- (Photo: Jay Westcott)
Yesterday Metro reported 27 problems on its rail system. Perhaps early morning Blue Line commuters noted a delay of nine minutes due to train hitting a deer at Van Dorn Street Metro just before 6 a.m.? Then there was the 3:46 p.m. brake problem that purportedly delayed Red Line riders around six minutes at New York Ave Metro. Exactly a half hour later, another Red Line train encountered delays at Rhode Island thanks to a door problem and was removed from service.
Yes, you guessed it. The daily Metrorail Service Reports are back. It's a victory for transparency in an agency struggling to avoid the impression that it's not.
WMATA restored the daily accounting of its delays and problems on Monday, April 30. The report is a simple tally: time, problem, and a calculated amount of delay. You can view yesterday's report here.
The D.C. transit agency scores another victory for transparency here in listing the official record of problems. Will these records always match up with rider experiences? I don't know precisely how accurate the delay listings are. But to any rider who encounters a frustrating commute, these reports now provide some semblance of what was happening on the transit system in any given hour. The more information D.C. commuters have, the better. This spring season has revealed multiple instances of Metro opening its information back up to the public at large. Consider the return of WMATA's monthly crime blotter, which had remained dormant for more than half a year. In addition to the blotter, WMATA has also begun to illustrate its monthly crime data by comparing the last month's incidents to last year's in a Year-to-Date Crime and Enforcement Report. You can look and see how the reported crimes of March 2012, by category, compare to the crimes of March 2011.
Transparency sometimes comes in small doses ... but it also can fail in other bigger ways. Case in point — tonight the Riders Advisory Council was scheduled to meet with representatives of WMATA's Office of the Inspector General about the credit card misuses alleged to have plagued the WMATA planning office.
"We had assumed it would happen tonight," said Joseph Kitchen, Maryland vice chair of the RAC. "These are public dollars — these are rider dollars."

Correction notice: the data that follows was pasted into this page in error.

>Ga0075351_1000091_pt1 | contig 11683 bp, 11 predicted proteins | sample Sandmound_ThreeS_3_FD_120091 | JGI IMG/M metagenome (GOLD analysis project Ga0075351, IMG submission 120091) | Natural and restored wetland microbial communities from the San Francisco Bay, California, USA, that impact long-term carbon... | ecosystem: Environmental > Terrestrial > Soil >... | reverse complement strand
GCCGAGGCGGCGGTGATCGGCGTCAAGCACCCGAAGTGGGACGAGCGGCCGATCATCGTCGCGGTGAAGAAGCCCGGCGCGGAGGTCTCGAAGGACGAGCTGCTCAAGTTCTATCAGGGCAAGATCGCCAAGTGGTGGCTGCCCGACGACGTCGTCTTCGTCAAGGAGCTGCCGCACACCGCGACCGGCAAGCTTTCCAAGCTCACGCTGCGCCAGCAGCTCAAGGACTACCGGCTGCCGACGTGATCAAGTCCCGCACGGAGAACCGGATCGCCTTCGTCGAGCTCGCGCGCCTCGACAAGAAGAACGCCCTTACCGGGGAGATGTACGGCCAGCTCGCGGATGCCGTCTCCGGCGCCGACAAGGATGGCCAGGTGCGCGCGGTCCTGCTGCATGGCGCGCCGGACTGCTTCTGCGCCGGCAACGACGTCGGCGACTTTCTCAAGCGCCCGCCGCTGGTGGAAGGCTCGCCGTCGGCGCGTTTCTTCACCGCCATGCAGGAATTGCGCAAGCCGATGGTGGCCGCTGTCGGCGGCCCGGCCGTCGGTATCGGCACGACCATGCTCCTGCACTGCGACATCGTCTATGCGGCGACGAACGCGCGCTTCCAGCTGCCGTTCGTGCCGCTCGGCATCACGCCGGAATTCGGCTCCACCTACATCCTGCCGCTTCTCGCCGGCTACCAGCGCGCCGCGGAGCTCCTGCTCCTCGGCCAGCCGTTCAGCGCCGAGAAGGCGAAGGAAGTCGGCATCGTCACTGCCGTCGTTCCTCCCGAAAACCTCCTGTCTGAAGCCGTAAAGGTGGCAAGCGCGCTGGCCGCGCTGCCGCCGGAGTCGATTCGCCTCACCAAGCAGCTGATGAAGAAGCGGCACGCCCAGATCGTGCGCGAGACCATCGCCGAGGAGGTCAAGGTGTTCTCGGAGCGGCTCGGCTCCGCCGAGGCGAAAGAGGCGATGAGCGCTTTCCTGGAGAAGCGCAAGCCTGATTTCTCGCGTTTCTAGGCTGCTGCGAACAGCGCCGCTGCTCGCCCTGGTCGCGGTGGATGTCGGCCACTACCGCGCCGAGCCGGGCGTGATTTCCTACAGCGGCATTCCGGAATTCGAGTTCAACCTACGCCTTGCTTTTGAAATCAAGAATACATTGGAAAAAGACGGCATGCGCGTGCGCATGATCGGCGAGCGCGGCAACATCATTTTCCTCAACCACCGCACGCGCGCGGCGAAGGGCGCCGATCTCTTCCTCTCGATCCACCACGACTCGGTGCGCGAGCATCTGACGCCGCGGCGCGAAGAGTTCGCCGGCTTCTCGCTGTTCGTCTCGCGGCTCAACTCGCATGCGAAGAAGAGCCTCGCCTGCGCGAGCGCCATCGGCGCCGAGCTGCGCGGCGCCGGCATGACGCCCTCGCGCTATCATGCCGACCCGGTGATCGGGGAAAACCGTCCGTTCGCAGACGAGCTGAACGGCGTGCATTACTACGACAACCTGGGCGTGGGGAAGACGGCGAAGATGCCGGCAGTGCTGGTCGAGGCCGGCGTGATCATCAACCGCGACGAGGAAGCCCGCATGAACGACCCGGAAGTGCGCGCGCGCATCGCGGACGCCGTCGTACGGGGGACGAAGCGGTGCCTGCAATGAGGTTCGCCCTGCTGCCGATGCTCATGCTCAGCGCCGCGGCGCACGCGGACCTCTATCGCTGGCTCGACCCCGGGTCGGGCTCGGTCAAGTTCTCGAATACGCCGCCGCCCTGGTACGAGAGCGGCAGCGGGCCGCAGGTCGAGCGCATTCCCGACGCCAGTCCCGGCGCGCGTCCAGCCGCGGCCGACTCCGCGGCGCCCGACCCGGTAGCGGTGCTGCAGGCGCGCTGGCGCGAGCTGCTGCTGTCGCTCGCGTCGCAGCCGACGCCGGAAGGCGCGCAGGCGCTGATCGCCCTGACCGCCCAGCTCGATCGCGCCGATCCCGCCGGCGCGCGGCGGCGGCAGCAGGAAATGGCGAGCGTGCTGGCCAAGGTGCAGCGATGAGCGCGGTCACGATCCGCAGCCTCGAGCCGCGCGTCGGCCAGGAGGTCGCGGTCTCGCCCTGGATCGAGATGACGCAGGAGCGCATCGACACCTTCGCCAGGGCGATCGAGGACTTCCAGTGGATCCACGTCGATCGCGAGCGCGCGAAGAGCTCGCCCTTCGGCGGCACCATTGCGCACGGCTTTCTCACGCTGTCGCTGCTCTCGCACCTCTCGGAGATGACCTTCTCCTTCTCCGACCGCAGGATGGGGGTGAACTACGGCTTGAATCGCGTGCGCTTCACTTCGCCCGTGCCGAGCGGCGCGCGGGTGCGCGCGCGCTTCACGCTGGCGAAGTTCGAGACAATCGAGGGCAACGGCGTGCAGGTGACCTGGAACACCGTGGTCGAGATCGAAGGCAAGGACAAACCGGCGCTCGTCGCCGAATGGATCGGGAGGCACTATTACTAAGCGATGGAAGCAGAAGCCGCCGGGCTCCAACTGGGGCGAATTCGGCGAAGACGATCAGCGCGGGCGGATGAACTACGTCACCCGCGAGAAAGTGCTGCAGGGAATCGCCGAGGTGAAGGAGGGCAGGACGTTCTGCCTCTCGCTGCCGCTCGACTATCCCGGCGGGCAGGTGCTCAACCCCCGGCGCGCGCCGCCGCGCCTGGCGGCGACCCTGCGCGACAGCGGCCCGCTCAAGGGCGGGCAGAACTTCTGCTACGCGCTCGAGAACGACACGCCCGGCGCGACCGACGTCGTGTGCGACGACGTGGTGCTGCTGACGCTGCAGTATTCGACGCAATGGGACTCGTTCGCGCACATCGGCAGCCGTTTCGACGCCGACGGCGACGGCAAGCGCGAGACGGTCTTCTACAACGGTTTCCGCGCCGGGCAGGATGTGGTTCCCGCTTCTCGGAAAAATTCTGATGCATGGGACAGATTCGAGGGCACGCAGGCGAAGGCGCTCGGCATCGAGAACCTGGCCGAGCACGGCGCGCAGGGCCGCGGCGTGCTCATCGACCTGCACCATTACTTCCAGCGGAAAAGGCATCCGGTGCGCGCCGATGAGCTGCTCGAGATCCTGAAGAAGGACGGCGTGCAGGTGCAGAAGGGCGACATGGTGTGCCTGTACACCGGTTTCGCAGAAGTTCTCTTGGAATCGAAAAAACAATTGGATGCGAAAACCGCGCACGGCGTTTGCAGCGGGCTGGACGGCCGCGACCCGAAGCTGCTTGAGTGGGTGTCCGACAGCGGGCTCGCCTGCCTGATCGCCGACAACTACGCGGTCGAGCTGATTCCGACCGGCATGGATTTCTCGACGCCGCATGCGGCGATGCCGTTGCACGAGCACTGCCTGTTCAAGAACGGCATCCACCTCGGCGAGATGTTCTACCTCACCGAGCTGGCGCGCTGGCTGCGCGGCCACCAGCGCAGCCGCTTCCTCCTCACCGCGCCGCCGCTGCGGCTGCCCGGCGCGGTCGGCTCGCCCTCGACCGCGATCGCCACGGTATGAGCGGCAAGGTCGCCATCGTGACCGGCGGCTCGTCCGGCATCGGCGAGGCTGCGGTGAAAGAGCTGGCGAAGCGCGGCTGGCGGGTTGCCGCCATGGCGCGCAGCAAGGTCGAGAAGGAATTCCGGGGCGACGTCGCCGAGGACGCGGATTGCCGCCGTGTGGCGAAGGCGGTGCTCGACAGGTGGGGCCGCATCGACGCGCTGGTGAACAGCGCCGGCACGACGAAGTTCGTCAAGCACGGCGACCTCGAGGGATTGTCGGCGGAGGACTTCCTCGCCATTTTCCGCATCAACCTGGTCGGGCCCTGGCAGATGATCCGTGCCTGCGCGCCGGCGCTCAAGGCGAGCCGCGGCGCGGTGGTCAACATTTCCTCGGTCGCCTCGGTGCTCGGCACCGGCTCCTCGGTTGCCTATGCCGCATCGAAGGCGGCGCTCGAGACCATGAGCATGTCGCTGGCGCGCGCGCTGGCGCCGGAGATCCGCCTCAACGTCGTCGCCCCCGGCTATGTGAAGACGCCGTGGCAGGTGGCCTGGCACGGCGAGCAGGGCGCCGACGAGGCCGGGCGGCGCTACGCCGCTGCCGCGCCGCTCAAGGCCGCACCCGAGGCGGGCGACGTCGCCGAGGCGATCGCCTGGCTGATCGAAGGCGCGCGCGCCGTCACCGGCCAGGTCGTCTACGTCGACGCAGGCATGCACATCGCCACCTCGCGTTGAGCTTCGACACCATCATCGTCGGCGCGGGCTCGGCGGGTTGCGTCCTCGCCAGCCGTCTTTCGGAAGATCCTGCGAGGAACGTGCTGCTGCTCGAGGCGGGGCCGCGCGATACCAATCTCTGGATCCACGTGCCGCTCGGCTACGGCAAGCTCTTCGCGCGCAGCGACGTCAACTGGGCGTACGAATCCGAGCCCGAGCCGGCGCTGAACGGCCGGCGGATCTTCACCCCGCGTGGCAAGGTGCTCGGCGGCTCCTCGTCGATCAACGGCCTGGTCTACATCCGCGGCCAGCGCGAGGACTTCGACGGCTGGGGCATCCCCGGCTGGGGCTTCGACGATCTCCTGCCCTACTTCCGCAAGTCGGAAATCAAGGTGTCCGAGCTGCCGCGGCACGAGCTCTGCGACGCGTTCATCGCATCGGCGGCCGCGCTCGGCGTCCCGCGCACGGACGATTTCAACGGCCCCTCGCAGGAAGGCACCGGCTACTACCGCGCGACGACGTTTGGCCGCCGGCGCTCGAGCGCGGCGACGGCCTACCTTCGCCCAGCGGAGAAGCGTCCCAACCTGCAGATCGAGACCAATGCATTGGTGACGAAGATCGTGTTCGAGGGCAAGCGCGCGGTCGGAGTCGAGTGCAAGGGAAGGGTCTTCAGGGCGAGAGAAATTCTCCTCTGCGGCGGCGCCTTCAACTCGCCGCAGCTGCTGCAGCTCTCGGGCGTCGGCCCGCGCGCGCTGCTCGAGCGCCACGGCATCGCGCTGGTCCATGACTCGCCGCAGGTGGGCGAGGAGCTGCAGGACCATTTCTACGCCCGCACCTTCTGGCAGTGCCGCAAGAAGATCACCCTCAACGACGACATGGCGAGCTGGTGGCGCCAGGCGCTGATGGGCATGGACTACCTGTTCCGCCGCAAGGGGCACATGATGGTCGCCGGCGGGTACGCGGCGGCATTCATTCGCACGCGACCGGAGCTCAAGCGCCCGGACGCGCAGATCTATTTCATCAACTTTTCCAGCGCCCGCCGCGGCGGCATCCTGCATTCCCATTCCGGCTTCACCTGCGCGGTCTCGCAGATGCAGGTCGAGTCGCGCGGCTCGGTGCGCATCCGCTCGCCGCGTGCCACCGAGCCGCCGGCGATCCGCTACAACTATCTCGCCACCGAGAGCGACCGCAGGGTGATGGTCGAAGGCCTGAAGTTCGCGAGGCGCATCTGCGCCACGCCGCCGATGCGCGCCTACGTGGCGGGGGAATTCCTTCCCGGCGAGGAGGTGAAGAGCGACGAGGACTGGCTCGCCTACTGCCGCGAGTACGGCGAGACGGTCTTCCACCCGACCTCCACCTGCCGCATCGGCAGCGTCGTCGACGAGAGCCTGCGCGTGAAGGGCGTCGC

RAC's meeting with OIG was on the schedule for the last two weeks, but late yesterday, the council learned that Metro Board Chair Catherine Hudgins instructed OIG not to appear before the riders' council. Kitchen told me the RAC members were especially sensitive to the OIG credit card report and allegations of fraud and financial abuse due to the Metro fare hikes recently approved. The RAC has asked its staff coordinator to inquire about the Board's concerns about talking with the OIG and to express "our displeasure with her making the change" without consulting or directly informing them.
"The Board has never done this before," Kitchen said, "but they do have the authority to do it."
Kitchen describes the past relationship with the Board as generally positive. He's surprised at the move. WMATA's response failed to elaborate on details (Note: this post was updated moments after publication to include WMATA's comment).
"The Board requested that the Riders' Advisory Council modify the agenda pending a meeting to collaborate on a work plan for the Council," WMATA chief spokesperson Dan Stessel said in a statement. "Chair Hudgins expects to set a meeting with the RAC leadership this month."
The transparency games of WMATA are nebulous and myriad. But today, at least, we now have a daily tally of the system's malfunctions and maintenance.